In what may be the first comprehensive exhibition of sculptural renderings of pigs, Art for Eternity is delighted to highlight the brightest moments in pig history. Our collection features a diverse and exciting collection of over 70 swine spanning millennia, and makes the case for their inclusion into the pantheon of beloved—and may we say beautiful—friends of mankind and objects of veneration. People tend to have a love/hate relationship with pigs. Today we are faced with a Swine bread virus, it shows the pig in a negative light, our research shows that they have also seen periods of power, reverence and grace.
The earliest swine in our collection dates to the second millennium BC from the Holy Land. A small, stylized ceramic, this pig represents fertility and prosperity, and may have been used in Mesopotamian religious cults as offerings. Our collection also contains a beautiful Sumerian stone amulet in the form of a pig, at the base of which is an engraving designed for sealing documents, used by a merchant or trader living five thousand years ago.
In neighboring ancient Egypt the goddess Nut, portrayed as a sow, was worshipped by women wishing for children. Our collection features rare colored faience amulets of the Goddess Nut, which were worn as talismans of good luck by women. They represent Nut, reclining in the sky, suckling her piglets—the stars.
In ancient Greece sows were also fertility symbols, and were offered up as sacrifices to Demeter, patroness of fertility and agriculture. Initiates into her cult were obliged to hand priests a piglet as an entry pass—which would be slaughtered as signs of devotion. As a result, many small clay effigies of pigs and piglets were dedicated at altars in sanctuaries throughout the ancient Mediterranean. Our collection features several of these coroplast examples of swine. We also have a beautiful, extremely rare, museum quality Campania black glazed boar askos, a vessel used for storing wine or oil in the 3rd century BC. They are usually only found in museum collections.
In ancient Roman tradition, swine represented fertility, wealth and invincibility in war, and were frequently cast in bronze and used in helmet crests and decorative elements in bridals and chariots. Our collection includes a protome attachment mount with a well modeled naturalistic forepart of a boar, as well as depictions of the revered animal in stone and clay.
In the 14th and 15th centuries in Java, large numbers of terracotta rams, turtle’s frogs and pigs were made with slots in their backs, for the insertion of copper coins, which had become widespread due to increasing trade with China. Because of their association with prosperity, pigs were particularly popular, thus beginning the era of the “piggy bank.” Our collection includes a beautiful Javanese Red clay piggy bank from the Majapahit period. This bank likely had a ritual function attached to household or village shrines.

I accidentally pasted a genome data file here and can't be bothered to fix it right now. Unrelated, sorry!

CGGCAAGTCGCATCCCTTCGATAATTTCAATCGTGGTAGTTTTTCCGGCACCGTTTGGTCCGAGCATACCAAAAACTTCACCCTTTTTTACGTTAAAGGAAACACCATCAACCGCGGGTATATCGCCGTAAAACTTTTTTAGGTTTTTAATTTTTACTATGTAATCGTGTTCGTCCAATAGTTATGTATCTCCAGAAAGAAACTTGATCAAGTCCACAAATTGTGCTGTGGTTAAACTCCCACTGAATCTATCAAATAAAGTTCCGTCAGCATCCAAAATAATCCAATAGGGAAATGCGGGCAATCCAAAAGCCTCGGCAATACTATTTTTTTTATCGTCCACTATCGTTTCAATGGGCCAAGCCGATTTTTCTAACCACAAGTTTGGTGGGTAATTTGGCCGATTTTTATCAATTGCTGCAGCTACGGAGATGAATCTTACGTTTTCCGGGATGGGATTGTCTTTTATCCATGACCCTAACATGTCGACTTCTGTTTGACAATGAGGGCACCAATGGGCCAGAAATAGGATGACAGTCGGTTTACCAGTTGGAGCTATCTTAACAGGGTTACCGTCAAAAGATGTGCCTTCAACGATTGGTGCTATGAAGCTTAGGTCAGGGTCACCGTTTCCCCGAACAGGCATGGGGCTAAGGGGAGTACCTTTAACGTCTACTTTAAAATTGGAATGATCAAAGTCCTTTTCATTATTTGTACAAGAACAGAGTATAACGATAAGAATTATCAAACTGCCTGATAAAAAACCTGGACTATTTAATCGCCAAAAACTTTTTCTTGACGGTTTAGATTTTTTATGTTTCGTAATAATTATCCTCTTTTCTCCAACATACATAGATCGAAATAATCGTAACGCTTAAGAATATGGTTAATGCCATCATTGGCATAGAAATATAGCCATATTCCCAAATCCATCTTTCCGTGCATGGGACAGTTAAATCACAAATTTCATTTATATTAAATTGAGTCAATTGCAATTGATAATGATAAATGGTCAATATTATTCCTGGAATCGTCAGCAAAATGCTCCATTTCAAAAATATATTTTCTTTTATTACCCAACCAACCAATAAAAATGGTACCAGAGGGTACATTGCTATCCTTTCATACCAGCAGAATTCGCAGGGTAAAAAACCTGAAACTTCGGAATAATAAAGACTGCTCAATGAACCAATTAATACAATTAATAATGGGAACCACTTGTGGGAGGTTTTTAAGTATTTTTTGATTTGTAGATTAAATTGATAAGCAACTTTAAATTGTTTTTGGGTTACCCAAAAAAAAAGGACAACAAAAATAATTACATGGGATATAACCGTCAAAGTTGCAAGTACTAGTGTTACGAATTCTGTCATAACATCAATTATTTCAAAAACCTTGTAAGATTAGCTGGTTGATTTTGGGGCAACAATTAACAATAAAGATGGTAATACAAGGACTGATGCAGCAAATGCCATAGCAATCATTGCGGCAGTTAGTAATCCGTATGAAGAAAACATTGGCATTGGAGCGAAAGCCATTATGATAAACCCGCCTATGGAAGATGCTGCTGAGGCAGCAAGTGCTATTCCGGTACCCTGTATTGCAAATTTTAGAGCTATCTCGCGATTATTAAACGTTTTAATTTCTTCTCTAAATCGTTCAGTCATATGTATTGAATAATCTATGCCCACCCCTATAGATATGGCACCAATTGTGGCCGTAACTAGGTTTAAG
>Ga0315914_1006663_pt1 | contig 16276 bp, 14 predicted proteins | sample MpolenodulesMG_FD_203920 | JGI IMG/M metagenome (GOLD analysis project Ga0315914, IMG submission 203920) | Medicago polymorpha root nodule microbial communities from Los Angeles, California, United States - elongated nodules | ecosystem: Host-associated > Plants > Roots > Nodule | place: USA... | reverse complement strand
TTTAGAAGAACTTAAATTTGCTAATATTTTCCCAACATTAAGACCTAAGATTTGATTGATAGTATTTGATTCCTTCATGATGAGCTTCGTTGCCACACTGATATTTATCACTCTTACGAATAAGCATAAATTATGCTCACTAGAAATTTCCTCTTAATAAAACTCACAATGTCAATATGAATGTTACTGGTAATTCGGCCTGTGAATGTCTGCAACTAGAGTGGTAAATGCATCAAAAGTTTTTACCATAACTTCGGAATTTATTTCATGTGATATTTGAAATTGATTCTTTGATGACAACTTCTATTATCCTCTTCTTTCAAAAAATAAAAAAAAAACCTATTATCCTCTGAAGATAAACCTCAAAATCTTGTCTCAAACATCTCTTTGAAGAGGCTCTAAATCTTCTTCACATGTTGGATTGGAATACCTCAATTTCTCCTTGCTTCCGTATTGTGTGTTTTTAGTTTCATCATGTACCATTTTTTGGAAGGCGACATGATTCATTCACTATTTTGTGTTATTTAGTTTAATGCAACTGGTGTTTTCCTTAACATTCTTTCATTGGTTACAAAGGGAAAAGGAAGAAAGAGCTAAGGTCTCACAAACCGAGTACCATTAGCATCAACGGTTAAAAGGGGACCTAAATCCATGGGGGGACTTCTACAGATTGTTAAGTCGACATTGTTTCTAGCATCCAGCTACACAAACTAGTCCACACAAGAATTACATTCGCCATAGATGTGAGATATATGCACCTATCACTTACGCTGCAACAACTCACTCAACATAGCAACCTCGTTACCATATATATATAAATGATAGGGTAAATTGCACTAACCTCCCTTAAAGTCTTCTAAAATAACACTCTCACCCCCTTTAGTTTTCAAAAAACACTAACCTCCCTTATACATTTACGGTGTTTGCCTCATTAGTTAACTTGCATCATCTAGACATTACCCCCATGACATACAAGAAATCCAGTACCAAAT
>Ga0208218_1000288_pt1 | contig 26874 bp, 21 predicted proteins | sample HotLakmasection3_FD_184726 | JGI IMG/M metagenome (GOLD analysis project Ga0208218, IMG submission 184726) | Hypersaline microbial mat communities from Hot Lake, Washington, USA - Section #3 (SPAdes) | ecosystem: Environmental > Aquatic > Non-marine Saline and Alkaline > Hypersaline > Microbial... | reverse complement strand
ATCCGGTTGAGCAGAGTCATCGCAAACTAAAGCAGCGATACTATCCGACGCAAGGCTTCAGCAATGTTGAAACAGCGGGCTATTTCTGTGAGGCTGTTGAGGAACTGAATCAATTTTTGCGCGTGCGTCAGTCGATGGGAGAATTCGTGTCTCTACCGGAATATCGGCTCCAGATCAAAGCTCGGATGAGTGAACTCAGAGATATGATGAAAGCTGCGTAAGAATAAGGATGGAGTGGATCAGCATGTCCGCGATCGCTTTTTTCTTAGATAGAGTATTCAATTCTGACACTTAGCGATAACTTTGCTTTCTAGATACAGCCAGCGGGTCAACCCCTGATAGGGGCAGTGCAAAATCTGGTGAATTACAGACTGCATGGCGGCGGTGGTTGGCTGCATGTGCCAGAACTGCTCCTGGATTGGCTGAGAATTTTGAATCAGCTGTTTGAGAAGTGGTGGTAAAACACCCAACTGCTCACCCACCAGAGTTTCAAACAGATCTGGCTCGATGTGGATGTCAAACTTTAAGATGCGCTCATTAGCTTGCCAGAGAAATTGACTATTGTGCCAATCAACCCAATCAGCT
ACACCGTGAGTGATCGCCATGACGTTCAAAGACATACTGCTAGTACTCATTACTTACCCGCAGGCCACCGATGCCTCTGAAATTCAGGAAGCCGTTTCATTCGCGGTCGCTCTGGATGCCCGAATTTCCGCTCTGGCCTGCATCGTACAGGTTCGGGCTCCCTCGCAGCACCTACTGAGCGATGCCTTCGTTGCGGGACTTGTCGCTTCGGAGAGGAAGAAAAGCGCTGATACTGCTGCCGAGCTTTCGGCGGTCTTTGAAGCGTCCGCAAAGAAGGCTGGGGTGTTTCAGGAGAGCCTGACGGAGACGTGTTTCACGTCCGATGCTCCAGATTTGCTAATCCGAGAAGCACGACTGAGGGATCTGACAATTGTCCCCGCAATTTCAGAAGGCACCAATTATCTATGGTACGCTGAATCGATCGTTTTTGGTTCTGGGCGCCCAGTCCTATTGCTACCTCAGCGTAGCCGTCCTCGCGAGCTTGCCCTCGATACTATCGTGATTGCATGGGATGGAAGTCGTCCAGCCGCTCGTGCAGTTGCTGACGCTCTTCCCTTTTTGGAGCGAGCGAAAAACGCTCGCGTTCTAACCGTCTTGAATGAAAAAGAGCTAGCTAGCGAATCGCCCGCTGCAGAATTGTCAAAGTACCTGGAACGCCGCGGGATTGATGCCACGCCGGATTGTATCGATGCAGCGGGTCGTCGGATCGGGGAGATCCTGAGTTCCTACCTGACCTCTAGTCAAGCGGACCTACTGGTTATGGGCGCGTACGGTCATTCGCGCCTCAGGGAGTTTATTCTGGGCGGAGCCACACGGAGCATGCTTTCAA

In the more recent past, swine were worshipped in ancestral ritual. A very fine sacred festival mask circa 1760, our Bhuta Boar mask from Tulunadu, Karnataka, in Southern India, was used in spectacular, all-night theatricals featuring ritual possession in which elaborately made-up and costumed mediums invited a specific bhuta (divinized spirit) into himself. The Bhutan then sang, danced, told stories, gave advice, and solved problems for the family or village group.
In the sophisticated ranks of ancient China, where the Chinese reverence for pork continues in this life and the life beyond. The Han gentry, who lived in relative luxury and hoped to live equally well in the afterlife, commissioned miniature true to life architectural clay models of pig sties to be entombed with them, so that they could take their beloved pigs with them.
These, and many other examples of fine swine art can be viewed on our website at www.howardnowes.com or you can make an appointment to come and view the collection at the gallery, located at 303 East 81st Street, by calling Howard Nowes, director, at (917) 733-4165.
Swine Art is Fine Art!!
Gallery Opening was Thursday December 10th 2010
from 5:00 to 8:00 pm
The Exhibition ran until February 2010
“Those eyes have taught the lover flattery,” Robert Southey